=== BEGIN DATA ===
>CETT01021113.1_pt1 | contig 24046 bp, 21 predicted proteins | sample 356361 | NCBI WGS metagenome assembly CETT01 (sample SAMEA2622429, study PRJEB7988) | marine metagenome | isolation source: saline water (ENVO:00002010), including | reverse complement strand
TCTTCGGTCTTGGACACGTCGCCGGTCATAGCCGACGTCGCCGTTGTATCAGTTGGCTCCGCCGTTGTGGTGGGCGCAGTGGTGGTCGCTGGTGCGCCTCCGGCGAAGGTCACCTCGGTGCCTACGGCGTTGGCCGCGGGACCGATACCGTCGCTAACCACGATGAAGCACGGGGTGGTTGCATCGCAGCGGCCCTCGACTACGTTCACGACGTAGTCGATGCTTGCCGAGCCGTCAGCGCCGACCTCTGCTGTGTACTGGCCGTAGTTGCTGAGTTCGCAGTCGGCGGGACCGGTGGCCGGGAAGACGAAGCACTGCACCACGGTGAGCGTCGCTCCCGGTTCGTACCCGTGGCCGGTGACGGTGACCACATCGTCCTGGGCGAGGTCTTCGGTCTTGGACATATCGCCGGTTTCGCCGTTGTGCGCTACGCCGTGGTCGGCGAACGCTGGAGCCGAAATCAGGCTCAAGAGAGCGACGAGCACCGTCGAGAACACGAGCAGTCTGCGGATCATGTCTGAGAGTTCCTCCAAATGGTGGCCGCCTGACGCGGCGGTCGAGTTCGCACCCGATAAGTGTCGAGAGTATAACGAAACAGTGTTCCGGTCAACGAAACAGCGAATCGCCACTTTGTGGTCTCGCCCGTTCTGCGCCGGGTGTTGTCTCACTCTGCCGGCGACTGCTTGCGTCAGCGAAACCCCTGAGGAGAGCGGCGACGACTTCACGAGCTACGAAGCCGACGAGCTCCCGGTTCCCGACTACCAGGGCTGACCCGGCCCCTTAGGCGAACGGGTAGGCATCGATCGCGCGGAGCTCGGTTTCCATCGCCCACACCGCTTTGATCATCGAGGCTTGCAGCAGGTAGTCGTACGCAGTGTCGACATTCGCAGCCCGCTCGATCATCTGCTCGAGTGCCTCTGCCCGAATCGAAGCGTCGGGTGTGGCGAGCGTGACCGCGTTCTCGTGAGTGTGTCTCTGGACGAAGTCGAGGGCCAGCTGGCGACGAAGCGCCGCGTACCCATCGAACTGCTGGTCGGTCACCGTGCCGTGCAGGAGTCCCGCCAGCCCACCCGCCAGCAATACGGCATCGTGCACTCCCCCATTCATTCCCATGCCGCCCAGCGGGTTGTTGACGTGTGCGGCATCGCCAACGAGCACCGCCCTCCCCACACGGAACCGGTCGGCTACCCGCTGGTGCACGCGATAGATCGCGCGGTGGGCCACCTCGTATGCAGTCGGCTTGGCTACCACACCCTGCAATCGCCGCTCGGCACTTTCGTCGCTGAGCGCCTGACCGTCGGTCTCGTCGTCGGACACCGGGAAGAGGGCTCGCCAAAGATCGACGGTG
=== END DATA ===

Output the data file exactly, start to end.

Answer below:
>CETT01021113.1_pt1 | contig 24046 bp, 21 predicted proteins | sample 356361 | NCBI WGS metagenome assembly CETT01 (sample SAMEA2622429, study PRJEB7988) | marine metagenome | isolation source: saline water (ENVO:00002010), including | reverse complement strand
TCTTCGGTCTTGGACACGTCGCCGGTCATAGCCGACGTCGCCGTTGTATCAGTTGGCTCCGCCGTTGTGGTGGGCGCAGTGGTGGTCGCTGGTGCGCCTCCGGCGAAGGTCACCTCGGTGCCTACGGCGTTGGCCGCGGGACCGATACCGTCGCTAACCACGATGAAGCACGGGGTGGTTGCATCGCAGCGGCCCTCGACTACGTTCACGACGTAGTCGATGCTTGCCGAGCCGTCAGCGCCGACCTCTGCTGTGTACTGGCCGTAGTTGCTGAGTTCGCAGTCGGCGGGACCGGTGGCCGGGAAGACGAAGCACTGCACCACGGTGAGCGTCGCTCCCGGTTCGTACCCGTGGCCGGTGACGGTGACCACATCGTCCTGGGCGAGGTCTTCGGTCTTGGACATATCGCCGGTTTCGCCGTTGTGCGCTACGCCGTGGTCGGCGAACGCTGGAGCCGAAATCAGGCTCAAGAGAGCGACGAGCACCGTCGAGAACACGAGCAGTCTGCGGATCATGTCTGAGAGTTCCTCCAAATGGTGGCCGCCTGACGCGGCGGTCGAGTTCGCACCCGATAAGTGTCGAGAGTATAACGAAACAGTGTTCCGGTCAACGAAACAGCGAATCGCCACTTTGTGGTCTCGCCCGTTCTGCGCCGGGTGTTGTCTCACTCTGCCGGCGACTGCTTGCGTCAGCGAAACCCCTGAGGAGAGCGGCGACGACTTCACGAGCTACGAAGCCGACGAGCTCCCGGTTCCCGACTACCAGGGCTGACCCGGCCCCTTAGGCGAACGGGTAGGCATCGATCGCGCGGAGCTCGGTTTCCATCGCCCACACCGCTTTGATCATCGAGGCTTGCAGCAGGTAGTCGTACGCAGTGTCGACATTCGCAGCCCGCTCGATCATCTGCTCGAGTGCCTCTGCCCGAATCGAAGCGTCGGGTGTGGCGAGCGTGACCGCGTTCTCGTGAGTGTGTCTCTGGACGAAGTCGAGGGCCAGCTGGCGACGAAGCGCCGCGTACCCATCGAACTGCTGGTCGGTCACCGTGCCGTGCAGGAGTCCCGCCAGCCCACCCGCCAGCAATACGGCATCGTGCACTCCCCCATTCATTCCCATGCCGCCCAGCGGGTTGTTGACGTGTGCGGCATCGCCAACGAGCACCGCCCTCCCCACACGGAACCGGTCGGCTACCCGCTGGTGCACGCGATAGATCGCGCGGTGGGCCACCTCGTATGCAGTCGGCTTGGCTACCACACCCTGCAATCGCCGCTCGGCACTTTCGTCGCTGAGCGCCTGACCGTCGGTCTCGTCGTCGGACACCGGGAAGAGGGCTCGCCAAAGATCGACGGTG